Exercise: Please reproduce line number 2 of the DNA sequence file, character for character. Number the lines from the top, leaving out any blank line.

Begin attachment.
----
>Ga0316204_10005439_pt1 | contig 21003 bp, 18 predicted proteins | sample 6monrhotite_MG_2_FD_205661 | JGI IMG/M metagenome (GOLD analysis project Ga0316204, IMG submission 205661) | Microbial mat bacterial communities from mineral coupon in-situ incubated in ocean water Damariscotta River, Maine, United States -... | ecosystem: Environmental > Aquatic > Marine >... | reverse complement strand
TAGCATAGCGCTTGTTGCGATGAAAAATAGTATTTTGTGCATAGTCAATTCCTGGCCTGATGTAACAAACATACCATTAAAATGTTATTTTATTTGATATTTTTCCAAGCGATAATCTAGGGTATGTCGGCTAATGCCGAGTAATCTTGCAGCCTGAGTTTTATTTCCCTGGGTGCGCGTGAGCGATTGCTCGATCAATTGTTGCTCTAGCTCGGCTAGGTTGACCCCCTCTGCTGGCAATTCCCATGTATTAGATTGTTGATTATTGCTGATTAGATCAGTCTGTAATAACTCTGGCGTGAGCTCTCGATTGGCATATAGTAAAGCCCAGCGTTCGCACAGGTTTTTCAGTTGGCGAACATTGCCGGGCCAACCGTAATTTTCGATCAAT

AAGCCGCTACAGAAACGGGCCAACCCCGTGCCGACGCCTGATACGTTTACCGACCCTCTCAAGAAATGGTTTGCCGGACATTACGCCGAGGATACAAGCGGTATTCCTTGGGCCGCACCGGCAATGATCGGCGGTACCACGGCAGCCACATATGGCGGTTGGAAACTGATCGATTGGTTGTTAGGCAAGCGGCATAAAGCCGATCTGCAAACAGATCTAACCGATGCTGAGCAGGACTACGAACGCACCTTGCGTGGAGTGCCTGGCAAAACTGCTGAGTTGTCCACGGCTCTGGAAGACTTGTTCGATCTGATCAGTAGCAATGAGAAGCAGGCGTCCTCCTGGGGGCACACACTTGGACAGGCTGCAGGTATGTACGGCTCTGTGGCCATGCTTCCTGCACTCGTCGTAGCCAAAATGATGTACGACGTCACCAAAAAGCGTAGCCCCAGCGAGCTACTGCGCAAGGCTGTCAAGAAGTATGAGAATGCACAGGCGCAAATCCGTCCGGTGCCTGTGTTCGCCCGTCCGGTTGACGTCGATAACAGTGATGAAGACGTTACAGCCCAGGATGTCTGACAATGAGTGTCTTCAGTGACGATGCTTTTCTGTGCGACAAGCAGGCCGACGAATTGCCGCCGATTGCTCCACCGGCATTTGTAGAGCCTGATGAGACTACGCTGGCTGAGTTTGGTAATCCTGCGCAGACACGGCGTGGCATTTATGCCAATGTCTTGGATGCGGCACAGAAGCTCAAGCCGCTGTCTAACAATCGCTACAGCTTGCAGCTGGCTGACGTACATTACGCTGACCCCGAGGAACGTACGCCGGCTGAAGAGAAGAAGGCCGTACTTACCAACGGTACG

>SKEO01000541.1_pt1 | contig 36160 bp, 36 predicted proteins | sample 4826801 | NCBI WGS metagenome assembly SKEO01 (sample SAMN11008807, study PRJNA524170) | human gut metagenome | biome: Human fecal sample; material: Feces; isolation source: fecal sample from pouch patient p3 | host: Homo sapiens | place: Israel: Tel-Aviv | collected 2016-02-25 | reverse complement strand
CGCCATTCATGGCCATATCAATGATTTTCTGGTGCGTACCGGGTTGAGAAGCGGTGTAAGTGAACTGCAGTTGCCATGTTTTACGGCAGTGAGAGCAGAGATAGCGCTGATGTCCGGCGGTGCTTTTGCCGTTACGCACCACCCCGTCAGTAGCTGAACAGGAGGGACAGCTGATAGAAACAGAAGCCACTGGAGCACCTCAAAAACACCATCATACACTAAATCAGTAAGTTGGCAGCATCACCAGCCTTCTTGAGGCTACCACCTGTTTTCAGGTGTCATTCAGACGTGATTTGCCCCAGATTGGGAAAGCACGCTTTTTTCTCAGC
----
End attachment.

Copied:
TAGCATAGCGCTTGTTGCGATGAAAAATAGTATTTTGTGCATAGTCAATTCCTGGCCTGATGTAACAAACATACCATTAAAATGTTATTTTATTTGATATTTTTCCAAGCGATAATCTAGGGTATGTCGGCTAATGCCGAGTAATCTTGCAGCCTGAGTTTTATTTCCCTGGGTGCGCGTGAGCGATTGCTCGATCAATTGTTGCTCTAGCTCGGCTAGGTTGACCCCCTCTGCTGGCAATTCCCATGTATTAGATTGTTGATTATTGCTGATTAGATCAGTCTGTAATAACTCTGGCGTGAGCTCTCGATTGGCATATAGTAAAGCCCAGCGTTCGCACAGGTTTTTCAGTTGGCGAACATTGCCGGGCCAACCGTAATTTTCGATCAAT